Why Doesn’t Heather Have Two Daddies?


News from Attorney General Mark R. Herring: Virginia has issued 2,670 marriage licenses and 70 birth certificates to same-sex couples since gay marriage became legal in Virginia a year ago. So reports the Richmond Times-Dispatch.

The figure that startles me is the 70 birth certificates. Presumably, male same-sex couples are not giving birth (although I suppose it’s possible that gay men could hire surrogates like some heterosexual couples do). According to highly authoritative information I scraped off the first page of Google search results, the number of married gay females nearly equals the number of married gay males nationally. If national trends hold true in Virginia, that implies that about 1,300 gay female couples account for those 70 births. But that’s just a guess. I would be interested to see the break-down of the births by the gender of the parents.

Ignoring the ethical, religious and political dimensions of gays raising children, I’m fascinated from an anthropological perspective. Are gay women more inclined to want children than gay men? (I’m guessing that’s the case: After all, the name of the book was, “Heather Has Two Mommies,” not “Heather Has Two Daddies.”) Do gay women tend to be more nurturing than gay men, just as women are more nurturing than men in the general population? How do gay women decide which spouse bears the child? If they want more than one, do they take turns?

So many questions. This should be a fruitful field of inquiry for an aspiring young social scientist.


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4 responses to “Why Doesn’t Heather Have Two Daddies?”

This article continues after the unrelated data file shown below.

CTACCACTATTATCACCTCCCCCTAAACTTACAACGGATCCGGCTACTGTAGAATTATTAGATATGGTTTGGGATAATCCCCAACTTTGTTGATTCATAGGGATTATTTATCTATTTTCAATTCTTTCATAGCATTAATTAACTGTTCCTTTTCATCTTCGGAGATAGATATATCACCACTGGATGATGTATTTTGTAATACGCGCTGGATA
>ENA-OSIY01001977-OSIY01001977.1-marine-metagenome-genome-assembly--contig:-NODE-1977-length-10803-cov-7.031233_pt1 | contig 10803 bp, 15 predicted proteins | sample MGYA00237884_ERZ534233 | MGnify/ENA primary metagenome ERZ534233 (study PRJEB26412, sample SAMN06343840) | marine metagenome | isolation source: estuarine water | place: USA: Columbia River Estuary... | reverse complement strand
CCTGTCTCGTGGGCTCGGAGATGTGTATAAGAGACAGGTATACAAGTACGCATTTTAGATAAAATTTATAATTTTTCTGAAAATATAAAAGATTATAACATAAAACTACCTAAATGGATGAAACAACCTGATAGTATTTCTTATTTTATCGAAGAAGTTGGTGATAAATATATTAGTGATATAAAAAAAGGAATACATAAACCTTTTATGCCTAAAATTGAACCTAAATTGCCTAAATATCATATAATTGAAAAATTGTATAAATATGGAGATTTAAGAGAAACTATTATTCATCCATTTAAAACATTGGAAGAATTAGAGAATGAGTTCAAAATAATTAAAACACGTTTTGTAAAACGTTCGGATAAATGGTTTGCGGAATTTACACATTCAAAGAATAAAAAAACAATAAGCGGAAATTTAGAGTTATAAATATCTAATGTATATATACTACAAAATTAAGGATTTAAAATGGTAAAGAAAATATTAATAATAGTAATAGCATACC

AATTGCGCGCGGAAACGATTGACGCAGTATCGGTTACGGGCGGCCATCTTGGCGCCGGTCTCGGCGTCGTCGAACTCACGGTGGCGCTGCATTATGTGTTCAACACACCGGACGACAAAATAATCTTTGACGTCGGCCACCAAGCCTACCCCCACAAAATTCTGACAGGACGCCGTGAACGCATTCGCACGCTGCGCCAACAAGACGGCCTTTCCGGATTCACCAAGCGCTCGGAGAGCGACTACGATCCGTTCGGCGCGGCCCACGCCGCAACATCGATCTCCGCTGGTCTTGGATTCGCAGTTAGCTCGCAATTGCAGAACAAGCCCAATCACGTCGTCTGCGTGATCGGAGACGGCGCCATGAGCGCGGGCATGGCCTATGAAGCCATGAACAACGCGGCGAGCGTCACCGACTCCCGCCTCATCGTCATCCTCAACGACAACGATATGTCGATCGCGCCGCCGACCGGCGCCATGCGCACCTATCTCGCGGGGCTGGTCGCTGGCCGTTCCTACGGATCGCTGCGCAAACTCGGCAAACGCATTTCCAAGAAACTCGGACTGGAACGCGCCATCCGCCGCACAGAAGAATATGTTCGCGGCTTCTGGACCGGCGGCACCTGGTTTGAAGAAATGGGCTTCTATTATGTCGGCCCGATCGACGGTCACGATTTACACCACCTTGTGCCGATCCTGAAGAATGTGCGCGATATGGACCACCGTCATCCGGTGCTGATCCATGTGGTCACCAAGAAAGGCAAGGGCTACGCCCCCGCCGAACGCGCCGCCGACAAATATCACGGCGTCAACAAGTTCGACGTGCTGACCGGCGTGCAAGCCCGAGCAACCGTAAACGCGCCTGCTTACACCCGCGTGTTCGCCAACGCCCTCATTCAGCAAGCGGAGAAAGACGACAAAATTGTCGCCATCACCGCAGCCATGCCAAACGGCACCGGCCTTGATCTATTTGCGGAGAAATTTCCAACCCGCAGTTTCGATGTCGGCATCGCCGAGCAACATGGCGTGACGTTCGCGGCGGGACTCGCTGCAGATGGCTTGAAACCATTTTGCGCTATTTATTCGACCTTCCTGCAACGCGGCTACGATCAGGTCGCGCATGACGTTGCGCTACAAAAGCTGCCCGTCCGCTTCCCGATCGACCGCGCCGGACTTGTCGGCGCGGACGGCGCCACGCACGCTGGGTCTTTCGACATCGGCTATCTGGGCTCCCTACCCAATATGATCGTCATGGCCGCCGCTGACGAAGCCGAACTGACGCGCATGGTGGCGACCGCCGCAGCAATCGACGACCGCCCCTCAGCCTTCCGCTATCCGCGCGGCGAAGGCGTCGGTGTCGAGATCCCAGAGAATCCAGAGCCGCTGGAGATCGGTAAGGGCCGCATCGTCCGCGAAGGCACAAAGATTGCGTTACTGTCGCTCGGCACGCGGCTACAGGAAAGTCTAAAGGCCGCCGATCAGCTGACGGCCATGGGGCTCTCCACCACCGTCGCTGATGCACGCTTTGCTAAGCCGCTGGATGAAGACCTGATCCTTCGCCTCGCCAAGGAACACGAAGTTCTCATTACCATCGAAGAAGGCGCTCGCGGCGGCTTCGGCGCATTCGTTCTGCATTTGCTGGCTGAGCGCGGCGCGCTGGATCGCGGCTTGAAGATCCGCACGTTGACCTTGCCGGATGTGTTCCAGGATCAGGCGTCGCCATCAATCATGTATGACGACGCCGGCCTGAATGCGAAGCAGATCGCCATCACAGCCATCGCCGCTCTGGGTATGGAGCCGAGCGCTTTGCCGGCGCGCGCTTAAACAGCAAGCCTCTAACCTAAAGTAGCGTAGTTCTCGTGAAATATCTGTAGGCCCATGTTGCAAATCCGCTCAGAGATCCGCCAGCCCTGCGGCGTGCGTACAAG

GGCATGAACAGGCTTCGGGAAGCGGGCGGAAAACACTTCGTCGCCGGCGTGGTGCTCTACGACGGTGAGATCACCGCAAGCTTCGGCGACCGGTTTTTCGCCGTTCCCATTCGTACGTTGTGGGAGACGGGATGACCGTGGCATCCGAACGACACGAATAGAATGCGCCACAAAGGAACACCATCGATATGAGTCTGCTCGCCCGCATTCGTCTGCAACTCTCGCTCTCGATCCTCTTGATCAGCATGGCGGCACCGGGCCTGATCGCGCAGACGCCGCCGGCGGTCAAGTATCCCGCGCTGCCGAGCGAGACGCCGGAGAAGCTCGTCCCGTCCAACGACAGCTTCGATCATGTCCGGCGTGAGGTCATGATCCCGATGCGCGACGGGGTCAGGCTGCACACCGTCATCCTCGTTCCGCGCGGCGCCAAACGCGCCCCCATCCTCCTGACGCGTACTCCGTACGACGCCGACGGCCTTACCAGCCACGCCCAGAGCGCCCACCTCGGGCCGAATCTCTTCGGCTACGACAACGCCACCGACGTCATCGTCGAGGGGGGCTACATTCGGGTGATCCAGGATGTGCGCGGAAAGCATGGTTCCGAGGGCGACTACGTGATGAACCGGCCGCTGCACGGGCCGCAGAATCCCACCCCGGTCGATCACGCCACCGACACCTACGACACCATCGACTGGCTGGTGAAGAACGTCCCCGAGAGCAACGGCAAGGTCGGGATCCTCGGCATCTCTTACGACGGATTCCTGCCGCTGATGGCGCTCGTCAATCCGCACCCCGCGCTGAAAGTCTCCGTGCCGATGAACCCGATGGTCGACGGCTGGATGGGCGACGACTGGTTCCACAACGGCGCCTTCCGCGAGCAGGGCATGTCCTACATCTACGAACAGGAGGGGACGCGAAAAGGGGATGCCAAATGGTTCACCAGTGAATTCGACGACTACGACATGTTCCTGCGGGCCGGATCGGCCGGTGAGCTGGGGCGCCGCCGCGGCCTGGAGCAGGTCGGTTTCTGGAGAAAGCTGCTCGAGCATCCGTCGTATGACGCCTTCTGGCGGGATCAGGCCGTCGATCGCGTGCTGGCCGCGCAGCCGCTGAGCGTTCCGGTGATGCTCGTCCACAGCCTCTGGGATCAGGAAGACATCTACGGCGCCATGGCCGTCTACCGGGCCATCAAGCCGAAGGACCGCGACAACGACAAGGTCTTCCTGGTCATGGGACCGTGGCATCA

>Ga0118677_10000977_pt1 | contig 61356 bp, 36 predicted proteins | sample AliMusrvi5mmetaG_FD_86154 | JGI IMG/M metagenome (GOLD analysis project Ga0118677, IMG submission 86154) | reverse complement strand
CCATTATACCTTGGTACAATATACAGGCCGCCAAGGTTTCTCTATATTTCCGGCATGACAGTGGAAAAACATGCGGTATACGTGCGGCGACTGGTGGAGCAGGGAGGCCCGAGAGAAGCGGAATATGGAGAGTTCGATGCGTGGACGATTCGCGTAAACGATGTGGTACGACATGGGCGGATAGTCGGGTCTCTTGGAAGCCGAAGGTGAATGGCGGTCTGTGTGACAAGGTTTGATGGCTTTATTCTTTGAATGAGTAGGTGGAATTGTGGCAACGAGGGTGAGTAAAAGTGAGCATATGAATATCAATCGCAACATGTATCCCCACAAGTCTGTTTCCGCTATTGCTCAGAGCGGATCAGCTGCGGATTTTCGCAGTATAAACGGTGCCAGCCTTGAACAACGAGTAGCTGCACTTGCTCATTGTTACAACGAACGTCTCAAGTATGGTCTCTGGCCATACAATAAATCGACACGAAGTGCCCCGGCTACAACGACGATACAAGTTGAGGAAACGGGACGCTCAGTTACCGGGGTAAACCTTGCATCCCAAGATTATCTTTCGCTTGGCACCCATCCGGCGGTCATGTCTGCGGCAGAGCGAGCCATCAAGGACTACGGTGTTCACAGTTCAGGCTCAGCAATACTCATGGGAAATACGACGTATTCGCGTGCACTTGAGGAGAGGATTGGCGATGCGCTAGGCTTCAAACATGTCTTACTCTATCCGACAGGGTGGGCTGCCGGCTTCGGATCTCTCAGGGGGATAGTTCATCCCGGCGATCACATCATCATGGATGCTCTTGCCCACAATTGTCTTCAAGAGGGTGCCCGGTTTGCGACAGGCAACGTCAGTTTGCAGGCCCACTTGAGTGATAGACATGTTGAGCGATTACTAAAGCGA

1. Those are interesting questions. I wonder if there is a preference for children of a certain sex. “Richard Has Two Mommies”

  2. Reed Fawell 3rd Avatar
    Reed Fawell 3rd

    I suspect that there is far more lesbian activity going on this county, including live together couples, than is recognized or admitted to in today’s society.

    I also suspect that these trends will move dramatically upward over the near and long term. The reasons are many and complex, but very powerful. These trends, I fear, will have profound negative impact on our nation.

  3. Anecdotally, in my NoVa community I hear it’s more the younger women than the younger men willing to move on to parenting. But certainly there are examples of both genders doing so.

    These will be questions we can hope get answered in the course of the next census (assuming some misguided Congressman doesn’t object to the collection of data he finds offensive).

  4. LarrytheG Avatar

    re: “collection of offensive data”.

    now THAT’s a CONCEPT!


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